Tens of thousands of humans and orcs died in the battles to reclaim the Mournwold, especially during awful battles of Spring 381YE. The worst of the fighting took place around Orchard's Watch on the Greensward, and the shed blood sank into the earth and left the area haunted by remarkable numbers of unquiet spirits. Imperial ghosts and Jotun ghosts alike tended to be angry, confused, full of hate and despair and fury, lashing out at the living when they intruded upon their haunted places, endlessly refighting their final battles on moonless nights.

The friars of Honour's Rest did their best to lay as many of the ghosts to rest as possible. Then in the Summer of 382YE, the Marcher Assembly sent Albert Fugglestone-Copperhill to gather as many priests as possible to end the worst of the hauntings. Wherever possible they tried to communicate with the ghosts, helping them to pass on from the mortal world, relying on the ceremony of exorcism only if all other efforts failed.

The worst concentrations of ghosts, and the most dangerous hauntings, were dealt with by the priests. Those spirits that remained were much less of a threat to the returning Marchers, and could be avoided. Friars and monks continued to try and help the phantoms that were still active to find some measure of peace. In time, the region settled down. It still had a haunted reputation, but as long as people were sensible and left the dead to their sorrows, the Greensward was as safe as any other region of the Marches. Settlers build new homes on the Greensward, avoiding those haunted ruins that still remained.

All this happened a few years ago and now, things have changed.

Ghost Stories

  • The Mourn has been under an enchantment that brings ghosts and mortals closer together

During the Autumn Equinox the Saker coven of Highguard wove a subtle Winter enchantment over the entire Mournwold that brings the lingering spirits of the dead closer to the living. Under a thin sliver of an orange Autumn moon, a sorrowful wind sweeps across the Mourn. Where it passes, it stirs up the restless spirits that lie beneath the fields and the hills. Rather than angering them, however, the enchantment encourages them to communicate with the living. At the same time, the subtle magic makes it easier for the living to see and communicate with these remnants of the past.

Wild stories spread across the Mournwold as the ghosts rise from their forgotten graves. In most cases, encounters with the phantoms of the Mourn are tinged with sorrow rather than fear. Ghosts linger for many reasons, and some seek justice, or recognition, or a proper burial. Stories of remarkable encounters spread quickly. A murderer in Freemoor is exposed by the weeping spirit of her dead lover, thanks to the bravery of a governess. A company of soldiers, killed in some long-ago battle in Green March, parade through the streets of a little market town every night until the folk there conquer their fears and come out to thank them for their sacrifice. A Navarr phantom leads a lonely friar to a shallow grave beneath a twisted yew tree. The skeletal remains within are already on their way north to a final resting place in the glades of Miaren.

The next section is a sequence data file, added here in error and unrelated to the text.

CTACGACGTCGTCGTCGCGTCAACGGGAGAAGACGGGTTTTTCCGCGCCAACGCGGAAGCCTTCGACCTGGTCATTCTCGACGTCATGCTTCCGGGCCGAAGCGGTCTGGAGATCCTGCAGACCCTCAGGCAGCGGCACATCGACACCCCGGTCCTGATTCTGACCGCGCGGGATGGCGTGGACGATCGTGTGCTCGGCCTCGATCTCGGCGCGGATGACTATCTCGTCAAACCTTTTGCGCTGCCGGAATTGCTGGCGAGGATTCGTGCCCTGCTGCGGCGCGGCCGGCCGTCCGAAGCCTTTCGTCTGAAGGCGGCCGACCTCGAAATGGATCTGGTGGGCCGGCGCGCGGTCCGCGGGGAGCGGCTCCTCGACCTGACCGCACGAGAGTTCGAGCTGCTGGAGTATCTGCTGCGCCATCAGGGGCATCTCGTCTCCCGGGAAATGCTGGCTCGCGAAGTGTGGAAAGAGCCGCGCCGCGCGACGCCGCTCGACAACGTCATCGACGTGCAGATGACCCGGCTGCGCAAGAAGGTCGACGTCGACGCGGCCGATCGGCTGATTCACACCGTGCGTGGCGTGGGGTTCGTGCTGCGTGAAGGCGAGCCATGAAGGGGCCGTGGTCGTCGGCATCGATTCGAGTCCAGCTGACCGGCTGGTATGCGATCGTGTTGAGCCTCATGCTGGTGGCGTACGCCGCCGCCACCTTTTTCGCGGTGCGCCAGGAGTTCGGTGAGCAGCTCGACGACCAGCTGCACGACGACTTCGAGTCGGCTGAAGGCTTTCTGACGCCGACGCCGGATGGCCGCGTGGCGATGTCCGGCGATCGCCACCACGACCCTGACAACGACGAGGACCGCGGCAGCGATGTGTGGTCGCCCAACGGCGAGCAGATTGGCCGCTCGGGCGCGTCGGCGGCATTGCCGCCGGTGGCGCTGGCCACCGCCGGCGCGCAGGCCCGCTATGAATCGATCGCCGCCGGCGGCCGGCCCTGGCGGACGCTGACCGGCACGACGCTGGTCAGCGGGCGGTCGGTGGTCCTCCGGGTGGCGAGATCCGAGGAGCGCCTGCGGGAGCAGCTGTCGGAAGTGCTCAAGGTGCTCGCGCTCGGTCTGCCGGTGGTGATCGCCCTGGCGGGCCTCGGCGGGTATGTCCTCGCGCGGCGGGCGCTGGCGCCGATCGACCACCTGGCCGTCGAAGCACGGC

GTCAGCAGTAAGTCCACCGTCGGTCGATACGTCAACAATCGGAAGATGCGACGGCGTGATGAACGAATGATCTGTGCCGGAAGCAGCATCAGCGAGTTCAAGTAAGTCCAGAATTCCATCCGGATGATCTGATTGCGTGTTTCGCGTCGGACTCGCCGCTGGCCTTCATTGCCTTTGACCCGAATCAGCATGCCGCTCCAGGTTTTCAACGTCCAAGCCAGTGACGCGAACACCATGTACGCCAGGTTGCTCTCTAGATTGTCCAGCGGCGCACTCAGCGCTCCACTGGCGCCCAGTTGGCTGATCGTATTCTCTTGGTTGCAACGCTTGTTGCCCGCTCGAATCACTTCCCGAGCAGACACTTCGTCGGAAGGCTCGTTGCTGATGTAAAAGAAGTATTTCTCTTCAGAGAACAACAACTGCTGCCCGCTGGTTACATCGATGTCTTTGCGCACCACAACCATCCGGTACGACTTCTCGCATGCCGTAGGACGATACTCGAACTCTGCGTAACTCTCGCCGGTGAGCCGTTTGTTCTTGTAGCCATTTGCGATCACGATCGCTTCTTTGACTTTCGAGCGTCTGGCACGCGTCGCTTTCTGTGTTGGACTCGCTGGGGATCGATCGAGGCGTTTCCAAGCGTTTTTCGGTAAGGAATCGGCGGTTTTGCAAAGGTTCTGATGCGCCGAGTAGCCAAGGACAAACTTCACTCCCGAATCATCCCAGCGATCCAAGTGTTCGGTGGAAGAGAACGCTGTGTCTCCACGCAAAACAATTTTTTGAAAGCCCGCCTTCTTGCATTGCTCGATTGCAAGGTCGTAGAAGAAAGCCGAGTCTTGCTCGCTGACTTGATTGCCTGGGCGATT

Not every story is so wholesome; there are angry spirits in the Mourn as well as those who simply seek justice, forgiveness, or recognition. For example, the guests and staff of the Hill-bridge Inn on the Chalkdowns are driven from their beds in the middle of the night when the loathsome spectre of a former owner comes roaring up from the cellars. Bloated with hate and gluttony, the ghost instils ravenous hunger with a touch, and soul-crushing fear with its glowing green eyes. In the end it takes the abbot and all the monks of the nearby Fordwater Monastery to destroy the spirit and reclaim the inn. The magic is fading now, but it leaves behind an echo of understanding of those phantoms who have not been laid to rest. It also leaves an opportunity.

The haunted ruins of Overton, Greensward, remain to this day, a terrible reminder of the dread curses the Empire inflicted upon the Mourn. The Church of Honours Rest and its priests labour to send those confused and angry spirits onto their next life through the Labyrinth. A unique enchantment has been put upon the territory this season to grant those poor souls a clarity they have not known since they lost breath. I, Friar John, the Friar of Honour's Rest, incite those across the Empire with the skills to help these temporarily sober souls to my home. Let us seize this opportunity to save these tormented ghosts...

Friar John of the Mourn, Autumn Equinox 384YE, Upheld (Upheld 1640-0)

The morning also

  • A memorial orchard would replace the haunted quality of Greensward with the Memorial quality